The lattice fringe spacing of CeO2 is in good agreement with the XRD patterns [Figure 2]. The energy dispersive X-ray spectrum elemental mapping images indicate that Ce and O are homogenous for CeO2 [Figure 3F]. Obviously, there is no signal for carbon in the CeO2 sample. With regards to the CeO2@void@C sample, the carbon coating layer is determined as being ~20 nm thick, as shown in Figure 3G. An obvious void space is found between the CeO2 core and the carbon layer [Figure 3C and G]. Due to the shielding of the carbon layer, the lattice fringe is not clear for the coated CeO2@void@C [Figure 3H]. The elemental mappings show that both Ce and O are localized within the CeO2 core [Figure 3I], while carbon is distributed at the outer layer. To check the stability of the structure, cycled samples were also measured. CeO2@void@C maintains good morphology after cycling [Supplementary Figure 1]. However, the CeO2 nanoparticles without the carbon shell agglomerated badly after 100 cycling scans [Supplementary Figure 2].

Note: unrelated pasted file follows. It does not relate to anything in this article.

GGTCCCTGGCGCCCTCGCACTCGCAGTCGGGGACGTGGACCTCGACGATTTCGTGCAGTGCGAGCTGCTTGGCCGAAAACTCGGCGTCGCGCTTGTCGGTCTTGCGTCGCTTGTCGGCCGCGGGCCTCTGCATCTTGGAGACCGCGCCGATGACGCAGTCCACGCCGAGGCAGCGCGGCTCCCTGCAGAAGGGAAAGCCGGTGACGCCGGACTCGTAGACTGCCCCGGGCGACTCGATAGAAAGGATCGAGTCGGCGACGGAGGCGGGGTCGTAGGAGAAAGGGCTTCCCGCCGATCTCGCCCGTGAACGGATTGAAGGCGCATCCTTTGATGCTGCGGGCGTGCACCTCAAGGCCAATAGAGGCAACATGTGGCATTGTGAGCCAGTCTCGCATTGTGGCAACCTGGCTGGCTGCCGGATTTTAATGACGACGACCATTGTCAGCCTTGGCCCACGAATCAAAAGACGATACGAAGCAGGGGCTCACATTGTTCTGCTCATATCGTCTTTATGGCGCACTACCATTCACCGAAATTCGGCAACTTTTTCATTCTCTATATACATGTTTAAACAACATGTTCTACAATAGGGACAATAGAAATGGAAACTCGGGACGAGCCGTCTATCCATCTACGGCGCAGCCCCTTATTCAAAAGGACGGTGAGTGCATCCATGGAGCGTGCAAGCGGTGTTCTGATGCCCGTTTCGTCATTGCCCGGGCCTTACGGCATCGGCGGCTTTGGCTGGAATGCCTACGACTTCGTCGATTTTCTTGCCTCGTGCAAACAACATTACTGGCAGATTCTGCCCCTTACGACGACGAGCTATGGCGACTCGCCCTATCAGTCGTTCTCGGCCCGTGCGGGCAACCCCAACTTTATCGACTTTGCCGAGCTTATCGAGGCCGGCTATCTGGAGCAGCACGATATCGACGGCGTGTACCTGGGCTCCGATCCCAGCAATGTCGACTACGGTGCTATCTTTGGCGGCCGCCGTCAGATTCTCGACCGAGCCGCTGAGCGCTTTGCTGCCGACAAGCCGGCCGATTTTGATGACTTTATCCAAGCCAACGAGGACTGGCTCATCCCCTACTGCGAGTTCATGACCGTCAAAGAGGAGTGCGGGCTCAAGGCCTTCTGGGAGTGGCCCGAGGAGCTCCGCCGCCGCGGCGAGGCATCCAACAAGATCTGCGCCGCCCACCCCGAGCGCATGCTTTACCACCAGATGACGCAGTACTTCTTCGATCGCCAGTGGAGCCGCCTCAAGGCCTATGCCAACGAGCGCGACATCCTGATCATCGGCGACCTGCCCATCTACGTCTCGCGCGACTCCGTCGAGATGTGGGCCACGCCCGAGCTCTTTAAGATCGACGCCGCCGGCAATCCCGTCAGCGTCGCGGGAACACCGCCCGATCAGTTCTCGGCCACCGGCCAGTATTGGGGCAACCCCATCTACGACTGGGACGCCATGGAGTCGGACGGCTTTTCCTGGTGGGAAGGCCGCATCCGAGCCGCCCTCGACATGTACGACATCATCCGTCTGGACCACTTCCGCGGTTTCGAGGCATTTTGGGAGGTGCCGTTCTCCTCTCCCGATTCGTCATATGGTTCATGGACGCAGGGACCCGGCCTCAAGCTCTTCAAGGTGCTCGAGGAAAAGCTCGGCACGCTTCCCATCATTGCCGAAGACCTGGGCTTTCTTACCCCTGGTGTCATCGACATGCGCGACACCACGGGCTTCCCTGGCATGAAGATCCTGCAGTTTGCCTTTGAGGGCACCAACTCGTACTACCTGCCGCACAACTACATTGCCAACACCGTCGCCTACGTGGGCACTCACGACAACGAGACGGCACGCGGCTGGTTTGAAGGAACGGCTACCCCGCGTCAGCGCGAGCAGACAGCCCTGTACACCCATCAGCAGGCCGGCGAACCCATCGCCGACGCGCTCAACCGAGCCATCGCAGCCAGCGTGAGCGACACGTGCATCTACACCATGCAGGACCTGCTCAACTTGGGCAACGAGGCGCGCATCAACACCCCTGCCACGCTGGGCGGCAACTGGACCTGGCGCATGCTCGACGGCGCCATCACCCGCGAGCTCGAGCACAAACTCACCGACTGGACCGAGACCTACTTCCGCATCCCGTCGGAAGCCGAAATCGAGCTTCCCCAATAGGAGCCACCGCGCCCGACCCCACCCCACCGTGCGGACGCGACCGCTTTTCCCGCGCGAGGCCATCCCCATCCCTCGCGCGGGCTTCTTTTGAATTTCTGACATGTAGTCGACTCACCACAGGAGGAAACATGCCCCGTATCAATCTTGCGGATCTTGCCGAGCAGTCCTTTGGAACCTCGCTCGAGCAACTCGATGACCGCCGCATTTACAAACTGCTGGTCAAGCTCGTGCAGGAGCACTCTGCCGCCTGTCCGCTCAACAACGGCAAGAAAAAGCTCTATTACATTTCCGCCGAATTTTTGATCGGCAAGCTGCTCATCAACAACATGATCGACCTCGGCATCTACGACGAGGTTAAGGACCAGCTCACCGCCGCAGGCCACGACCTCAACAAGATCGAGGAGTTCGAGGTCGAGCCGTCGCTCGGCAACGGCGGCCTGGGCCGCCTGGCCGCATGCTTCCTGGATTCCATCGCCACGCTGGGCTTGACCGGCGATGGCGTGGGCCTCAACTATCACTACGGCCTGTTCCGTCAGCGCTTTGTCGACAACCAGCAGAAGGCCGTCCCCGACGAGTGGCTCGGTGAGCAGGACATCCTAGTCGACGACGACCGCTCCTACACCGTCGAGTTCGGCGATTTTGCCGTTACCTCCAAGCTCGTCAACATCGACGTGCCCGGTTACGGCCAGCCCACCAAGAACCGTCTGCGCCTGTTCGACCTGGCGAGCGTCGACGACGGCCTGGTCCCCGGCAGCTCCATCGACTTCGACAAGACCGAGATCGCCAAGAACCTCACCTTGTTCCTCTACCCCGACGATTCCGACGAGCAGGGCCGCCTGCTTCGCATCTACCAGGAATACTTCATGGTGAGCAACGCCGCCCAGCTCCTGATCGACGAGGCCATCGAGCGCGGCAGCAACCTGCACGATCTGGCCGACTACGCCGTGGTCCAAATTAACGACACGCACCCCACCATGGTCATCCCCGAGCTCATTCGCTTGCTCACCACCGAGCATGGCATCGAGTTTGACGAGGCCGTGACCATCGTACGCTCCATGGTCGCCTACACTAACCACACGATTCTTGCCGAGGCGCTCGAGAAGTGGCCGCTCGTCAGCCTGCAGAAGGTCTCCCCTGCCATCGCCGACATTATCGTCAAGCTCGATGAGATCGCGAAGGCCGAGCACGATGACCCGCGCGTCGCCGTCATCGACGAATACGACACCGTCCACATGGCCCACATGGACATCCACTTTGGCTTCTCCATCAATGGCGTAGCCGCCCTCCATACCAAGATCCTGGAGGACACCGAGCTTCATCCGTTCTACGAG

The surface area and pore size distribution were determined by nitrogen adsorption-desorption isotherms. The specific surface of the untreated CeO2 [Figure 4A] is only 26 m2·g-1 and was obtained by the Brunauer-Emmett-Teller method. In comparison, the specific surface area increases profoundly to 166 m2·g-1
Figure 4. N2 adsorption-desorption isotherms of as-prepared CeO2 (A) and CeO2@void@C (B). (C) Pore size distribution of